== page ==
Scotland: considering a new currency strategy

UK businesses will need new currency buying strategies if there is a yes vote in the Scotland independence referendum on 18 September, says Smart Currency's director, Carl Hasty

Speculation surrounding the upcoming vote for Scottish Independence on 18th September 2014 has been rife. What was once considered an unattainable idea is now more feasible, with new polls showing strong support for a ‘Yes’ vote.

A vote in favour of Scottish Independence would alter the DNA of business in the UK as we know it. Whether it is the Royal Bank of Scotland moving to England or a potential revision in the UK flag, a ‘Yes’ vote would bring change to the systems and process that UK businesses are currently used to.

Currency options

There are a number of alternative currency options available to Scotland should it vote in favour of independence. These include forging a currency union with the UK, unofficially adopting sterling or another major currency, establishing a new Scottish currency – which would be either free-floating, or pegged against another currency, like sterling – or seeking entry into the Eurozone – which means adopting the euro.

How UK-Scottish trade will work will depend on a multitude of factors, involving political, economic and social divisions, laws and regulations. UK businesses that are currently not exporting overseas but that trade in Scotland will need to take up the task of exporting to an independent Scotland, which can involve changes in their operations.

Should Scotland depart from the UK and take up a non-sterling currency, UK businesses that decide to continue to trade with the newly-independent country will have to change the way they approach their currency needs. For example, budgets may involve higher variable costs, due to expenses that are no longer paid in sterling.

A newly independent Scotland would be traversing unchartered territories – figuratively speaking – which could cause sharp fluctuations for its currency. This would make forecasting income and expenses trickier for businesses that remain in the UK. Forecasts would be fraught with more risk, which could significantly affect a business’s profitability.

Risk management strategies

There is a variety of solutions for saving on currency costs and mitigating risks on international payments, whether Scotland decides to adopt its own currency, the euro or other major currency. These include:

Spot contracts

Businesses that cannot estimate their currency requirements in advance will find spot contracts useful, letting them buy or sell currencies at live rates. However, a spot contract can leave a company vulnerable to currency market volatility, which could be intensified given the unknown variables that would arise from a Scottish secession from the UK. Businesses with spot contracts would need access to competitive live rates in order to cut down on currency costs.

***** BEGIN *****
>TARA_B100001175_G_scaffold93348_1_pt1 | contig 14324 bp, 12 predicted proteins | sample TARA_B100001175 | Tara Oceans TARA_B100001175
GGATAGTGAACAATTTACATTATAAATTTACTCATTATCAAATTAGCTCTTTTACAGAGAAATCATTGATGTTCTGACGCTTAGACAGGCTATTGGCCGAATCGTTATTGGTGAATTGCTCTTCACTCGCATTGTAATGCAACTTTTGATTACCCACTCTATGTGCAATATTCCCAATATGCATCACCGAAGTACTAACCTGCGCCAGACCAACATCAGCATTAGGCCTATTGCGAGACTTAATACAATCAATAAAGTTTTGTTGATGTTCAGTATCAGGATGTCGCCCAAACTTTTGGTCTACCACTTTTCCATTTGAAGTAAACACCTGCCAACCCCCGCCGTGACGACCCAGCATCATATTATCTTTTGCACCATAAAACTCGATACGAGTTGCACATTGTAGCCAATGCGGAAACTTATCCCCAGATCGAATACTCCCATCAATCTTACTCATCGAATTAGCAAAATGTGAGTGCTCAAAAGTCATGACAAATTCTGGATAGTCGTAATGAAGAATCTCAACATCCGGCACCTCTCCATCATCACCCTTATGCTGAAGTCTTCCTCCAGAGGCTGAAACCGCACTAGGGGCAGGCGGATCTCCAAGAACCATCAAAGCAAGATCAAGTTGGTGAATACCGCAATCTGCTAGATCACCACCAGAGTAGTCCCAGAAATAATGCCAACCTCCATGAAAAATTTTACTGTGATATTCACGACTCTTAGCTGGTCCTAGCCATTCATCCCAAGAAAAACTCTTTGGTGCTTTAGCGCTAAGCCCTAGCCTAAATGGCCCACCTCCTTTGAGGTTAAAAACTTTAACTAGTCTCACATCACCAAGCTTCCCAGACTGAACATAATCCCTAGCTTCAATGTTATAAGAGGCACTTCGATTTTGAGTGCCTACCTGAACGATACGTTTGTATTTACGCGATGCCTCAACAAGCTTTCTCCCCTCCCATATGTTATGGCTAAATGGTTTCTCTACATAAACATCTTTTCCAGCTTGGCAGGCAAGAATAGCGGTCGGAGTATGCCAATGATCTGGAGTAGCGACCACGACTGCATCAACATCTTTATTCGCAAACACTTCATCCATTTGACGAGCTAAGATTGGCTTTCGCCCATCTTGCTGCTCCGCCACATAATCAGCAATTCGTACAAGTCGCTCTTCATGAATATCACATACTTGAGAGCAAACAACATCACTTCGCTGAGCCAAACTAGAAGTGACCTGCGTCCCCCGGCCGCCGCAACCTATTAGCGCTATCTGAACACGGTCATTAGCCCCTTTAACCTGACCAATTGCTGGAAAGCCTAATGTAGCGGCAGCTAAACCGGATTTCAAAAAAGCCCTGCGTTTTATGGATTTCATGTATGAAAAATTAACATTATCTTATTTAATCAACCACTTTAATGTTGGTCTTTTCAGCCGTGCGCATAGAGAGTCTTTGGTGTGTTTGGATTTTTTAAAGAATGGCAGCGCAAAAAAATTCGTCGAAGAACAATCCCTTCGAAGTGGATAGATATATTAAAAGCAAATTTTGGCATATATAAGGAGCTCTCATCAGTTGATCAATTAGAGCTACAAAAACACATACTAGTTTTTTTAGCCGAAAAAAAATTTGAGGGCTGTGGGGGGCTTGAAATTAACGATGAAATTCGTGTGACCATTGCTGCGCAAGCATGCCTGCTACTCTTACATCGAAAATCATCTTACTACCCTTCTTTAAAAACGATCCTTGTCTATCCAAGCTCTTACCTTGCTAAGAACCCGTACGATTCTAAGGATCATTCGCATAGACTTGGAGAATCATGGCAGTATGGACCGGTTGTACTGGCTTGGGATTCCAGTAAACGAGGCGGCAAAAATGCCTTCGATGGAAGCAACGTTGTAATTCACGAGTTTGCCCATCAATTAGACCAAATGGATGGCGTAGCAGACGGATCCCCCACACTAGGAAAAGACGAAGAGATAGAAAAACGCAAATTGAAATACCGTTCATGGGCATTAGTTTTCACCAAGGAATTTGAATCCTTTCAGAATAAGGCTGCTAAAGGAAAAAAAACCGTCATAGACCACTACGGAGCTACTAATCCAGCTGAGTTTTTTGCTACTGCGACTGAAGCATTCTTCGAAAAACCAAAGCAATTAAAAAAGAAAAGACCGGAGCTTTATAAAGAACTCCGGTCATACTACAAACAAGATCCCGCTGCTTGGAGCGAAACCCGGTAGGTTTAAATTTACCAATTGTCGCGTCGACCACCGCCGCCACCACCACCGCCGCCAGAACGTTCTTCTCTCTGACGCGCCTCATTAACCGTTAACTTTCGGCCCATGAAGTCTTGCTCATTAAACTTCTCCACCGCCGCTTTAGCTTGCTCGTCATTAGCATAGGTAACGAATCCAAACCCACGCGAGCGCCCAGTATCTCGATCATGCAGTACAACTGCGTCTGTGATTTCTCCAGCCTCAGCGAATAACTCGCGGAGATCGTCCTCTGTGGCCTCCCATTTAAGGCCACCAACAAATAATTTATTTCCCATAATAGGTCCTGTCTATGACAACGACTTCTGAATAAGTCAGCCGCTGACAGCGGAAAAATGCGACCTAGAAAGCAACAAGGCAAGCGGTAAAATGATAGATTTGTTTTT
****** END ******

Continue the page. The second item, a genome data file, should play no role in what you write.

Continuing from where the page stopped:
Forward Contracts

A forward contract is particularly useful for companies that plan their currency in advance, as it allows them to ‘lock in’ currency rates, thereby knowing exactly how much they will be spending on a currency exchange. This will help them to budget more effectively.

Flexi-forward Contracts

A combination of elements from spot and forward contracts, this allows a business to set a budget currency exchange rate, but also to buy or sell at live rates, if required. This could be useful for businesses trading with a newly independent Scotland, as it would allow them some amount of control over how much they will spend on currency exchange rates.

New strategies

Trading with a newly independent Scotland would not be like trading with any other overseas country. Given Scotland’s close ties with the UK, the secession process may be prolonged, which is liable to cause constant change. As this would be reflected in currency markets if Scotland withdraws from sterling, UK businesses trading with Scotland will need new strategies and to keep a finger on the pulse of the currency market, in order to ensure that they minimise losses and mitigate risks when trading with Scotland.


About the author

Carl Hasty is the director and Co-founder of international payment specialist, Smart Currency Business

Carl Hasty |Director and co-founder, Smart Currency Business

Carl Hasty is the director and co-founder of international payment specialist, Smart Currency Business. He has over 14 years’ expe...

View profile and articles

Be the first to vote

Rate this article

Related Articles